Holsopple’s entire artist statement is 52 pages long. He put it into a self-published book with photos of all the panels. The book is part of the display in the Regier Gallery.

The fruit of Holsopple’s 2015 sabbatical was the nearly 60 panels that comprise “7x7 Laments: For an Age of Sexualized Power.” The photo subjects in about 75 percent are students or staff members from Wesley Theological Seminary who interacted with Holsopple during his artist residency.

“I did this work at the intersection of a lifetime of documentary work; of studying Orthodox iconography and learning to write [i.e., paint] them; of practicing street, documentary and portrait photography; and of numerous Photoshop-composited exhibits.” The influence of each of these can be seen in “7 x 7 Laments.”

“I wanted to bring all of this into a hands-on creation using abstract paints to express the emotional space I was experiencing, and photographic ink transfers to bring the embodiment to these images.”

The exhibit title “deliberately references the widely known biblical text [Matthew 18] about forgiveness (70 times 70),” Holsopple writes, “but the twist of numbers suggests that I and the church must enter the depths of lament before forgiveness is even broached.”

Matthew 18 was also, Holsopple points out, a passage that John Howard Yoder frequently invoked as he was being confronted with his sexual abuse and misconduct, but he also “twisted” it – insisting that the women “accusing” him should speak directly to him, face-to-face, not recognizing or acknowledging the huge power imbalance between him and them.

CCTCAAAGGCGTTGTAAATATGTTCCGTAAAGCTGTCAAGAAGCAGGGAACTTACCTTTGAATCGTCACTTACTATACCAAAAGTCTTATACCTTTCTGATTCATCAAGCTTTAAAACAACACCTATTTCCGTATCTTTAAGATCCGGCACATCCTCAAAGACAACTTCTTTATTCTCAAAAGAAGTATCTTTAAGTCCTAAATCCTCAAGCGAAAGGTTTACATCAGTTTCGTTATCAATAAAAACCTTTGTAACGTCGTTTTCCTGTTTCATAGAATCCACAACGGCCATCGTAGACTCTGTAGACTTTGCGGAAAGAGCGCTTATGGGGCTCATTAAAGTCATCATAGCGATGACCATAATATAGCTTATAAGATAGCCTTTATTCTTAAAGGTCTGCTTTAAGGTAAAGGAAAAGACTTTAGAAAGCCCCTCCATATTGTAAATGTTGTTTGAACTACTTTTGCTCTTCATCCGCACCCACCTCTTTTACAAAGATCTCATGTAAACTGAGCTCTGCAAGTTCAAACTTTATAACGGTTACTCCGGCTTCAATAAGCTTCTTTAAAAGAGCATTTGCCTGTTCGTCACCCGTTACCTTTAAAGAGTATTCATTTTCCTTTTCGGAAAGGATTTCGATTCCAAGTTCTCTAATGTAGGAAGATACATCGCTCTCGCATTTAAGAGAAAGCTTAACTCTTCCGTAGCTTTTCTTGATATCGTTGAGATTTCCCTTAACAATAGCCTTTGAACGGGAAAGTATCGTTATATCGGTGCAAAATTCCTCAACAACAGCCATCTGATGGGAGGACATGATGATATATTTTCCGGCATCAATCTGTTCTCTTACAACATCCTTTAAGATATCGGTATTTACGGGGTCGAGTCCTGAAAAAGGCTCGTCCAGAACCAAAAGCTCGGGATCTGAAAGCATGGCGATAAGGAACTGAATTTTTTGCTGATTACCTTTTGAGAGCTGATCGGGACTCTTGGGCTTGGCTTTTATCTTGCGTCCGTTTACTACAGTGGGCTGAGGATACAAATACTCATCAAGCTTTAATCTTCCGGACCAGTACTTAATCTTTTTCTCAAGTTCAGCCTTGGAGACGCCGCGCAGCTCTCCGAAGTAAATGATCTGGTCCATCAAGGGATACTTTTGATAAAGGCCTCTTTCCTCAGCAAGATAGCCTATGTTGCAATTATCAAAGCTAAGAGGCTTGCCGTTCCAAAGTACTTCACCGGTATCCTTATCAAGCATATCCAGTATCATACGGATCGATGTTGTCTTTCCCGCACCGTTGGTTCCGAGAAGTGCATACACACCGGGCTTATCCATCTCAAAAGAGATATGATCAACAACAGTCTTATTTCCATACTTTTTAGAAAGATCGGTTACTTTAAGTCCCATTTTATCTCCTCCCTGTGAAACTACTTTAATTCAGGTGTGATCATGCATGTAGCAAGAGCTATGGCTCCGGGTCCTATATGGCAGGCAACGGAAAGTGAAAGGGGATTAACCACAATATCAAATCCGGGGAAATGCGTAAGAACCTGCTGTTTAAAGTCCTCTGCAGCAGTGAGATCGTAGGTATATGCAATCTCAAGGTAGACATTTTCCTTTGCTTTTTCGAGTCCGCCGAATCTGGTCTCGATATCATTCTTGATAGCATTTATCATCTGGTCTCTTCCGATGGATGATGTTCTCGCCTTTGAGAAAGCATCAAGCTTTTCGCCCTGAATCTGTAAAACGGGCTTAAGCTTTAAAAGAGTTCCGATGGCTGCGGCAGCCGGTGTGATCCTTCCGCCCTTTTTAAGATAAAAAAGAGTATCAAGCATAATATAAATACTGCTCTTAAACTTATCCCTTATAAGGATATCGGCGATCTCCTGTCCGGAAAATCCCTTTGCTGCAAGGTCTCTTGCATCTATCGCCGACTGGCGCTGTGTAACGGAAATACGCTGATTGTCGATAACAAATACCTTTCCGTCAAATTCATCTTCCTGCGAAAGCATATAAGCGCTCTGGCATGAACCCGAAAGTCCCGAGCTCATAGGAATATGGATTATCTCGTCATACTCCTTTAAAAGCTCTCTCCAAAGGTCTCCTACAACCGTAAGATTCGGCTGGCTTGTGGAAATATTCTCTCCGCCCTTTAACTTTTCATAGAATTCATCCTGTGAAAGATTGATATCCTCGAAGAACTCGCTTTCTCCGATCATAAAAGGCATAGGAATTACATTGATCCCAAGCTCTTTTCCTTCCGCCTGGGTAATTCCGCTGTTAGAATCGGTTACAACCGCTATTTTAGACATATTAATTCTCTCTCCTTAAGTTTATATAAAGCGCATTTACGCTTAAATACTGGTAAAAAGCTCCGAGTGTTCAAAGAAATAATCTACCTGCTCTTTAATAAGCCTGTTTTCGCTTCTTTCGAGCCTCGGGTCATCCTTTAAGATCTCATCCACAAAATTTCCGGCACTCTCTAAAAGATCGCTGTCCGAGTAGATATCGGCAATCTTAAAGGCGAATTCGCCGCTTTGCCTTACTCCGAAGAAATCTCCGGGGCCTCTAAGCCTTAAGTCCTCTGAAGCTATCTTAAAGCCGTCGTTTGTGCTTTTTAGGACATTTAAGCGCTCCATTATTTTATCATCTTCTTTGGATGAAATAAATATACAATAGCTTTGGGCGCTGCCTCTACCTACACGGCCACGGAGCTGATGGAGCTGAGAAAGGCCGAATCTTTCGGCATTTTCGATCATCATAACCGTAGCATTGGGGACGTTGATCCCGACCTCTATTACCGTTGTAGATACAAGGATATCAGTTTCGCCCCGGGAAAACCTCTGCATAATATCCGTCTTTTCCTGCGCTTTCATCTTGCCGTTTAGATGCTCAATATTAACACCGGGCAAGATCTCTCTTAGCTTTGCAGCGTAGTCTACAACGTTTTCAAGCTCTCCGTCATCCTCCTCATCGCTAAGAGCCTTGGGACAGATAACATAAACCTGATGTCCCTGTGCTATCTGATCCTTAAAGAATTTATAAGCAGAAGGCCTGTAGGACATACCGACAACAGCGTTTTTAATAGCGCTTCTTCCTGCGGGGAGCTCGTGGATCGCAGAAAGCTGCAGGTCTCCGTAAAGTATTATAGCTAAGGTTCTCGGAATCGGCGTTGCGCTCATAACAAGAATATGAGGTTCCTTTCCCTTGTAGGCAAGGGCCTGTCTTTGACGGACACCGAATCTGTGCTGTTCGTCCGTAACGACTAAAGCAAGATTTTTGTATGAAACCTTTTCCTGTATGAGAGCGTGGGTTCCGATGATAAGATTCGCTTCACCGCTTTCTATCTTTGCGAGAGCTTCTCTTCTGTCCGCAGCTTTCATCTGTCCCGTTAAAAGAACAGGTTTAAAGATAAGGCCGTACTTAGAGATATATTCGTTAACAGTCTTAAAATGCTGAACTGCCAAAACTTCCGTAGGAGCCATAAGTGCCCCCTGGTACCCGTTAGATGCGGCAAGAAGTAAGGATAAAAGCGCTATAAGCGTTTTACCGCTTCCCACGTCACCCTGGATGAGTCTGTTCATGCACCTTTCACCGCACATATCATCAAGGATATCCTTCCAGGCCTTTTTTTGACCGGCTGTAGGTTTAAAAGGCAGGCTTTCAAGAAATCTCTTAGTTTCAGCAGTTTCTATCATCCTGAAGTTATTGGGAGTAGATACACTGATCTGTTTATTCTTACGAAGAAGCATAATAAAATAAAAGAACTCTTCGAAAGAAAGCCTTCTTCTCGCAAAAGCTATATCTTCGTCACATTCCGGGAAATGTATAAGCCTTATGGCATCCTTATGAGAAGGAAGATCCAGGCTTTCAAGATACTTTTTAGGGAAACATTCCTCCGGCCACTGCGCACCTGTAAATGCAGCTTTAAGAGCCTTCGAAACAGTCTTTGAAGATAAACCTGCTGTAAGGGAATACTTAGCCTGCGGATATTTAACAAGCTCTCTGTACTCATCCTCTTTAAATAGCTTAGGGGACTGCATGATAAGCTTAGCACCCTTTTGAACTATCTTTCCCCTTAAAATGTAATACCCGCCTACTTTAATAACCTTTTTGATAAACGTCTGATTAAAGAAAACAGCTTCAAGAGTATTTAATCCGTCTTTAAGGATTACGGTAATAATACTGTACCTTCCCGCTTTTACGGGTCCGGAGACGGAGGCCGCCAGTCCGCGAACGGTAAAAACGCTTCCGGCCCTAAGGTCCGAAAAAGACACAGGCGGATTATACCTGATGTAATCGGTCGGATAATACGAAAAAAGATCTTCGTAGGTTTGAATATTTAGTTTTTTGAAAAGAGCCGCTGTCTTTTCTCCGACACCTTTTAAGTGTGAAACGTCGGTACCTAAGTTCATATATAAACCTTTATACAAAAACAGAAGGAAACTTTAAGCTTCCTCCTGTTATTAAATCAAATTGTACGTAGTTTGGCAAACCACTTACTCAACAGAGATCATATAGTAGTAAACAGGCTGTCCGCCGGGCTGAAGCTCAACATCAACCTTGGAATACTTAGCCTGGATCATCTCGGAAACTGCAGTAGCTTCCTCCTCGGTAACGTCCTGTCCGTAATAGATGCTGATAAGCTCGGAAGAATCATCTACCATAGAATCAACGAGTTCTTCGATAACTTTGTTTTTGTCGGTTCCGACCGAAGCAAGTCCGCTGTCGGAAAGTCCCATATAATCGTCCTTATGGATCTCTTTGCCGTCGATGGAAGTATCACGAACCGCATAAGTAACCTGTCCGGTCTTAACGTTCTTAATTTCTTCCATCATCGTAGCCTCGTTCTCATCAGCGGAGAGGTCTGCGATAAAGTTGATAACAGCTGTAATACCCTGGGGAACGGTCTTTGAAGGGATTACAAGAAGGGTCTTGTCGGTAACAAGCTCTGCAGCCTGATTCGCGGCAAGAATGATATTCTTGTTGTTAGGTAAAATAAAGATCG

“Matthew 18 is about equalizing, about giving power to the vulnerable over against the powerful,” Holsopple says, “so how could the church leaders allow him to get away with it? I should not have been surprised – the church has been using Scripture to justify war for millennia.”

Holsopple’s artist statement says: “[This exhibit] is my response to the [Yoder] case, but it is more than that. It is to challenge myself to recognize how much power I have, and to challenge my colleagues and the pastors/leaders in our churches to recognize how much power they have in their positions. This power does not have to be abusive, and must always be accountable.”

He adds, “We as the church are called to tell the truth about ourselves. That should be our witness to the world. We will never get to grace or to healing until and unless we tell the truth.”

The Regier Gallery in Luyken Fine Arts Center on the Bethel campus is open Mon.-Fri. 9 a.m.-5 p.m. and Sundays 2-4 p.m. Admission is free. “7 x 7 Laments” is on display through Dec. 7.

Bethel College ranks at No. 1 in College Consensus’ ranking of Kansas colleges and universities, and is the only Kansas private college listed in the Forbes.com analysis of top colleges and universities, the Washington Monthly National Universities-Liberal Arts section and the National Liberal Arts College category of U.S. News & World Report, all for 2017-18. The four-year liberal arts college is affiliated with Mennonite Church USA. For more information, see www.bethelks.edu.

Bethel College does not discriminate on the basis of race, color, religion, creed, age, gender, sexual orientation, parental or marital status, gender identity, gender expression, medical or genetic information, ethnic or national origins, citizenship status, veteran or military status or disability. E-mail questions to TitleIXCoordinator@bethelks.edu.